“Dead body management is very tough, and contact tracing takes a long time. People are hiding or they don’t say the truth, so when they come to the facility they might not tell the health personnel their contact to protect [someone],” she explained. “Organizations are having a really hard time to find people who can boost the response now.”

To improve communication, Baggio said some agencies want to invest more resources in recruiting volunteers at the community level — those who are living with the people they want to reach and are seen as people’s “trusted sources.” They have the authority to debunk rumors that are untrue, like a religious leader in an area in Sierra Leone who was telling people that washing with water and salt at night would prevent them from contracting Ebola.

It’s wrong, though, to blame populations for not being sufficiently and properly informed.

“Of course there are a number of cultural barriers and it’s hard to tackle them in such a short time. And we shouldn’t blame populations for not being informed. This is not a matter of populations not being informed. It’s a matter of changing cultural practices that has been there for decades,” Baggio said.

“You can imagine telling a population not to bury their families and relatives, not touch the body of their relatives, is very hard for them because it is their tradition … not being able to bury them with dignity is really something that’s affecting them … it’s not about the population not understanding, they do understand, but they have to keep the local traditions as well.”

The IFRC official explained the communication approach in these circumstances should then be “less top-down and less giving orders,” and not just be limited to the agencies and their volunteers on the ground. It should be a multistakeholder effort, involving the corporate sector, the media and community leaders, with the government in a lead role.

“[We need to] give a sense of urgency to all the players and say we have to be there together. Otherwise, we won’t be able to scale the response up,” Baggio said.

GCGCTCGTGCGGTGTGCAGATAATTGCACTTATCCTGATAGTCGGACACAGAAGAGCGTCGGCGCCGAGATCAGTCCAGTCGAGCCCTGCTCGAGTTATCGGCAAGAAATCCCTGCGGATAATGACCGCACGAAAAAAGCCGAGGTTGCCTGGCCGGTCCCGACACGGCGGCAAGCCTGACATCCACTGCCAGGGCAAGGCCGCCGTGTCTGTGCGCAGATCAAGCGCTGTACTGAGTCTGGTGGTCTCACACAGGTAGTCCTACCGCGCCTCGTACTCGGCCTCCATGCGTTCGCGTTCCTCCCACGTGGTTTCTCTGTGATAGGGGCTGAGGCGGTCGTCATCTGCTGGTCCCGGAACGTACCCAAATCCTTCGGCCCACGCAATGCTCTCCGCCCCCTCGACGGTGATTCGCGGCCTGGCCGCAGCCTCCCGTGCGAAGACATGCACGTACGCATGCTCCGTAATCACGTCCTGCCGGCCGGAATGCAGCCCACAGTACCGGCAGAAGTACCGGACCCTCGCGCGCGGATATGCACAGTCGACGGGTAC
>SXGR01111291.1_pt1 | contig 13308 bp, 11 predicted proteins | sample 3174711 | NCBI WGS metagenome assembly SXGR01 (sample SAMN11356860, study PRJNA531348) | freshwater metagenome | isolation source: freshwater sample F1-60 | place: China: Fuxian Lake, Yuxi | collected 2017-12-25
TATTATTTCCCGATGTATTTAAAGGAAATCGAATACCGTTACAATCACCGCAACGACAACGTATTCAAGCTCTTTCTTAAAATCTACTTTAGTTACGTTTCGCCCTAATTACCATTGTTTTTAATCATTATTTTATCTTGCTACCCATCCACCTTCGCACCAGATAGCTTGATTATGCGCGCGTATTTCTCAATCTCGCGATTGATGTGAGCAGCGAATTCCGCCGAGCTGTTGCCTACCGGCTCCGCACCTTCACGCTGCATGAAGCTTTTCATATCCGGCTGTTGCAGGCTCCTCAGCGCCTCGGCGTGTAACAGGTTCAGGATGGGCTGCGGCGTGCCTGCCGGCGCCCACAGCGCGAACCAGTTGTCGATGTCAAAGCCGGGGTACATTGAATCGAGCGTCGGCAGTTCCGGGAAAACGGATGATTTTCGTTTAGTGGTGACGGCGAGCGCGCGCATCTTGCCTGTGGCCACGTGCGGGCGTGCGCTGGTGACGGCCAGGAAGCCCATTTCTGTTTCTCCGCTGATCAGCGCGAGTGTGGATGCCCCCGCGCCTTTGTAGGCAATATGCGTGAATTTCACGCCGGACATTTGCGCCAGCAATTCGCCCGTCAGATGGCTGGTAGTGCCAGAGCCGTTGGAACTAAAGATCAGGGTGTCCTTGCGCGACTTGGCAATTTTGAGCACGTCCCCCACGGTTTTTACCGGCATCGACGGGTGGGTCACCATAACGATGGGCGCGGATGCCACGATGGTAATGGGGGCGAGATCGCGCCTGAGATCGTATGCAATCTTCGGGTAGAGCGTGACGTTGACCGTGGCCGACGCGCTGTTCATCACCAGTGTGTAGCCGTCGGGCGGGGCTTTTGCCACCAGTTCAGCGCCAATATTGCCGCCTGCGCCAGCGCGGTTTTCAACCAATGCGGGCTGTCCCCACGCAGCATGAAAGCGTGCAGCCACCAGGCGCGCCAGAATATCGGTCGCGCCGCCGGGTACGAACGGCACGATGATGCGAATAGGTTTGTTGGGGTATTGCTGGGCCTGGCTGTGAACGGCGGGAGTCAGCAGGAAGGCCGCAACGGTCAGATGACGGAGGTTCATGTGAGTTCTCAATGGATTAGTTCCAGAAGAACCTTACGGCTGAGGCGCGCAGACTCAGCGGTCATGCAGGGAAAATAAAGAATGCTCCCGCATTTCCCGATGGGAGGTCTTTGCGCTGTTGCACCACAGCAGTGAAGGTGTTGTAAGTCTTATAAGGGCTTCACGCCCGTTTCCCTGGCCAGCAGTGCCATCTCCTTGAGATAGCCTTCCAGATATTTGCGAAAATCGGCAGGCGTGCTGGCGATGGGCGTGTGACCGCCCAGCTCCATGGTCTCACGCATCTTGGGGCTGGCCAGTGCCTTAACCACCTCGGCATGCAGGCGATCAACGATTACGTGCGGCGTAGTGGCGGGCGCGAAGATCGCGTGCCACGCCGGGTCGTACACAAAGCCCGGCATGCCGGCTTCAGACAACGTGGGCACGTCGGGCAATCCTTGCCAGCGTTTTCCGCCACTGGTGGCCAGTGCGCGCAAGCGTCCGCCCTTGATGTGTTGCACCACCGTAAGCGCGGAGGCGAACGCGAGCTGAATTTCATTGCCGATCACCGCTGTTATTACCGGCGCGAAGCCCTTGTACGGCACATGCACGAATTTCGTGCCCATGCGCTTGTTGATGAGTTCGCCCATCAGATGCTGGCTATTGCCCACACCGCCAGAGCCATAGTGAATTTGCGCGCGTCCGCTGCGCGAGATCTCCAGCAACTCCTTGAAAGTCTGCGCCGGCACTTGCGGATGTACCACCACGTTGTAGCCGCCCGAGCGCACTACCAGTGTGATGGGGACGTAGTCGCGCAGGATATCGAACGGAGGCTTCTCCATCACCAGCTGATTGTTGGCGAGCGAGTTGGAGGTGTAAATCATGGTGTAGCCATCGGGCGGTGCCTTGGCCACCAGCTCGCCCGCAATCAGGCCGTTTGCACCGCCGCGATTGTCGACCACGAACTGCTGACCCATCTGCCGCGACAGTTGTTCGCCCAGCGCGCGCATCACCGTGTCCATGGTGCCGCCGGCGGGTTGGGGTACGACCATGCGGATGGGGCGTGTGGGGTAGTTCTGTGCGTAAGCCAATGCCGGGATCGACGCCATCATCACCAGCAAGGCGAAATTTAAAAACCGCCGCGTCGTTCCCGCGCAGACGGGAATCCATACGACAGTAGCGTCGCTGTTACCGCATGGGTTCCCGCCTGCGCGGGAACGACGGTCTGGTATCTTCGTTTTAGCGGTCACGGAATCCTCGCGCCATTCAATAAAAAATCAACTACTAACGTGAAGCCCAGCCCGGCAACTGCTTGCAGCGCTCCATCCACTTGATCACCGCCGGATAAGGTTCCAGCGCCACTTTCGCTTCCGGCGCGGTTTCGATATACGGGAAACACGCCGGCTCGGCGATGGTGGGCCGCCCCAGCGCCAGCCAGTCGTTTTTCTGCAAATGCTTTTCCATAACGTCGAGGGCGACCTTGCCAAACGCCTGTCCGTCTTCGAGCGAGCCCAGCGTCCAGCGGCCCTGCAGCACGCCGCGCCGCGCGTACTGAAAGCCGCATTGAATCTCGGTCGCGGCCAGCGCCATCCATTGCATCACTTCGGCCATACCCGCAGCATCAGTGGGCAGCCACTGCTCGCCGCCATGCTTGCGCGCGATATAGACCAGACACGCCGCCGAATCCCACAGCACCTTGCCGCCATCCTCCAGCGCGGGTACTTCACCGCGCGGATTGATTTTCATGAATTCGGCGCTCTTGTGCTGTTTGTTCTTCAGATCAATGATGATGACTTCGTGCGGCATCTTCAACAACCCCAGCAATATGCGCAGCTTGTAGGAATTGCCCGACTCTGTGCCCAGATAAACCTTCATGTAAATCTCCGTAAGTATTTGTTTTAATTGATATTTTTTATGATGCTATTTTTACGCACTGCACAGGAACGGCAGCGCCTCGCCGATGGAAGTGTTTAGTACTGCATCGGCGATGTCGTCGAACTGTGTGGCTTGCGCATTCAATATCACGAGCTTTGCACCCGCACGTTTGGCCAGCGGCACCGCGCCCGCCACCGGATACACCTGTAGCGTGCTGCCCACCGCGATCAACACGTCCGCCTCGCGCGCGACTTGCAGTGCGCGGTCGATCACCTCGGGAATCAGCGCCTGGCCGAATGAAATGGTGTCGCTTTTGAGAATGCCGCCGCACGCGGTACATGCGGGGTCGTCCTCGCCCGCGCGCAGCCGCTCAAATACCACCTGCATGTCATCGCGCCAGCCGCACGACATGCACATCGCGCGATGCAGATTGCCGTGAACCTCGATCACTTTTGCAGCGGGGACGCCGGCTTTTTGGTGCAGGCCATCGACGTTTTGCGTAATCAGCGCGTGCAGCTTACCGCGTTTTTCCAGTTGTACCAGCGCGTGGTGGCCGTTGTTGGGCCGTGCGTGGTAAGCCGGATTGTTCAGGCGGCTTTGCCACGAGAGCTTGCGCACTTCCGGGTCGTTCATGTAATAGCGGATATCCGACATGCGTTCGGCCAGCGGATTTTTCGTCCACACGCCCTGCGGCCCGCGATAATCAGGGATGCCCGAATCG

This includes taking up other types of work not in their realm before. For example, IFRC may be focused right now on social mobilization and mass communication, but they are aware that clinical management must also be scaled up.

“[Everyone] has a role to play here. And over time we’re trying to divide up the responsibilities. The Red Cross is less engaged in clinical management than the local authorities and [Médecins Sans Frontières]. But now we’ve been asked to take that responsibility in Kenema because the health system is overstressed, and we’re asked to set up an Ebola treatment center there, which we are now doing,” Baggio said.

But she argued the aid community shouldn’t forget that there are other diseases present in the affected countries, not just Ebola. Most health facilities and personnel are so focused on the epidemic that patients coming to the centers and hospitals with other diseases like malaria may not be dealt with.

And that may lead to even bigger health problems for West Africa.

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About the author

  • Jenny Lei Ravelo

    Jenny Lei Ravelo is a Devex Senior Reporter based in Manila. She covers global health, with a particular focus on the World Health Organization, and other development and humanitarian aid trends in Asia Pacific. Prior to Devex, she wrote for ABS-CBN, one of the largest broadcasting networks in the Philippines, and was a copy editor for various international scientific journals. She received her journalism degree from the University of Santo Tomas.